Popular with fishermen and surfers, this is the rockiest beach along this coast, and marks the eastern end of the Glamorgan Heritage Coast.
Once the site of a busy port trading in grain and livestock in the early sixteenth century, this beach is now a quiet and peaceful haven for people and wildlife alike.
The nearby power station towers above the beach, but is now an integral part of life at Aberthaw.
The power station offers a variety of unusual environments which create protected habitats for a variety of wildlife species, the Wildlife Trust for Wales have helped to record over 1000 different species here, 62 of which are of principle concern to the conservation to the biodiversity of Wales.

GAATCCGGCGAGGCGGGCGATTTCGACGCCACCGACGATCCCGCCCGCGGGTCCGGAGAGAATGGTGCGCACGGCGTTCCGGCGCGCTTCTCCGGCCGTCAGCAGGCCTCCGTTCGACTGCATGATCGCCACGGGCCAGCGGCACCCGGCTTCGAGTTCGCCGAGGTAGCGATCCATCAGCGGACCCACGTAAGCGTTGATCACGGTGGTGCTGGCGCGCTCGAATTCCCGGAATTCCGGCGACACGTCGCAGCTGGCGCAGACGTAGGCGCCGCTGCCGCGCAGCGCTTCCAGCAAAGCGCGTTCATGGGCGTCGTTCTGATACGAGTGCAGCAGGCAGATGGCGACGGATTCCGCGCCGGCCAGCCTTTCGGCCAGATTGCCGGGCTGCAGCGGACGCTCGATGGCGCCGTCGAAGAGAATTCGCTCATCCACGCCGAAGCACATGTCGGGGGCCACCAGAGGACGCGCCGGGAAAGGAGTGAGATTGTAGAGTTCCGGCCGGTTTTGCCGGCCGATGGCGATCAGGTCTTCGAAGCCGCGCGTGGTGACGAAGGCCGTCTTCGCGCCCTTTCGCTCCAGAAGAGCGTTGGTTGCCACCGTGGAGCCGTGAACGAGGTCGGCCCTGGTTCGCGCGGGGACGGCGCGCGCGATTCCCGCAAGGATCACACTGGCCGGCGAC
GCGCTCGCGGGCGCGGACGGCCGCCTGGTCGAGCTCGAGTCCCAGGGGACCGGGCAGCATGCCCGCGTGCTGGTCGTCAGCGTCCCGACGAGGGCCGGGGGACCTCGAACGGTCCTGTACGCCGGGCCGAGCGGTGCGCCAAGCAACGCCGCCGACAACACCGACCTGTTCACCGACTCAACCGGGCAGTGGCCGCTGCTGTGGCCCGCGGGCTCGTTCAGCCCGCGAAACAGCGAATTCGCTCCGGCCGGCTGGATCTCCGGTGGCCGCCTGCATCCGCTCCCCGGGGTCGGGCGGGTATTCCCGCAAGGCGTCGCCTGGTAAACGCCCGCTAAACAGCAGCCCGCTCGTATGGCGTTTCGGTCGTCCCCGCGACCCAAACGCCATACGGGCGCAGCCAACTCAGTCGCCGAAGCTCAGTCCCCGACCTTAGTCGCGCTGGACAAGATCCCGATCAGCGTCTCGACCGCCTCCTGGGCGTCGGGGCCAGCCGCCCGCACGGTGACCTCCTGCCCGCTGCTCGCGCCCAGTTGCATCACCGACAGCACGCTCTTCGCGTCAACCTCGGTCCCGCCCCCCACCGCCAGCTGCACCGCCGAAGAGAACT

Regular wildlife visitors to this area include bass and smoothhound sharks, oyster catchers and turn stones.
Heritage and Wildlife
During the ports hay day, ships regularly called from France, Spain and the West Indies and the place was famous for importing tobacco from St. Kitts.
There were store houses to keep goods by the harbour and in the village where there were many taverns such as The Ship, The Crown and Anchor, Maltsters Arms and the Blue Anchor which is still popular today, although it is said that a woman’s ghost is seen there from time to time!